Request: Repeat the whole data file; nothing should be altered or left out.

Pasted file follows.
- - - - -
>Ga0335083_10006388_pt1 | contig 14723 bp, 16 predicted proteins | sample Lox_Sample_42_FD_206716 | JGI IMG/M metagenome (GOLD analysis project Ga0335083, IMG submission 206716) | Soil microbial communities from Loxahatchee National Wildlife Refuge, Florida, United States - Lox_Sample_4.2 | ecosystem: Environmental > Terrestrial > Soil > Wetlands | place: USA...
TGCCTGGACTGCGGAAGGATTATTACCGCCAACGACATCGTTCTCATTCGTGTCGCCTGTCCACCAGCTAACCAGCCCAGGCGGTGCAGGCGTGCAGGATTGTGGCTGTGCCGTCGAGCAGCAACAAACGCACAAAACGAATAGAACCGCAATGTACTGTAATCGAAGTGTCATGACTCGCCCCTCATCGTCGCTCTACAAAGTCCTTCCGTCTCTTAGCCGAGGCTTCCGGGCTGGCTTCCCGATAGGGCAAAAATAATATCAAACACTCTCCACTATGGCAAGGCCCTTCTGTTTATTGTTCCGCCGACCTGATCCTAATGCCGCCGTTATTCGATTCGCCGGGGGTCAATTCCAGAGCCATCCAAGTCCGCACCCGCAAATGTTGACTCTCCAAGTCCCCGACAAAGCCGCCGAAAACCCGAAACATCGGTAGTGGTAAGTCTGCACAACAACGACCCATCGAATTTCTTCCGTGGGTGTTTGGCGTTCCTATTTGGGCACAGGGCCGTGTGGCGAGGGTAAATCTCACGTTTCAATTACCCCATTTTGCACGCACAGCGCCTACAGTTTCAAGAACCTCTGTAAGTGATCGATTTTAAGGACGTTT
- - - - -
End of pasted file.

>Ga0335083_10006388_pt1 | contig 14723 bp, 16 predicted proteins | sample Lox_Sample_42_FD_206716 | JGI IMG/M metagenome (GOLD analysis project Ga0335083, IMG submission 206716) | Soil microbial communities from Loxahatchee National Wildlife Refuge, Florida, United States - Lox_Sample_4.2 | ecosystem: Environmental > Terrestrial > Soil > Wetlands | place: USA...
TGCCTGGACTGCGGAAGGATTATTACCGCCAACGACATCGTTCTCATTCGTGTCGCCTGTCCACCAGCTAACCAGCCCAGGCGGTGCAGGCGTGCAGGATTGTGGCTGTGCCGTCGAGCAGCAACAAACGCACAAAACGAATAGAACCGCAATGTACTGTAATCGAAGTGTCATGACTCGCCCCTCATCGTCGCTCTACAAAGTCCTTCCGTCTCTTAGCCGAGGCTTCCGGGCTGGCTTCCCGATAGGGCAAAAATAATATCAAACACTCTCCACTATGGCAAGGCCCTTCTGTTTATTGTTCCGCCGACCTGATCCTAATGCCGCCGTTATTCGATTCGCCGGGGGTCAATTCCAGAGCCATCCAAGTCCGCACCCGCAAATGTTGACTCTCCAAGTCCCCGACAAAGCCGCCGAAAACCCGAAACATCGGTAGTGGTAAGTCTGCACAACAACGACCCATCGAATTTCTTCCGTGGGTGTTTGGCGTTCCTATTTGGGCACAGGGCCGTGTGGCGAGGGTAAATCTCACGTTTCAATTACCCCATTTTGCACGCACAGCGCCTACAGTTTCAAGAACCTCTGTAAGTGATCGATTTTAAGGACGTTT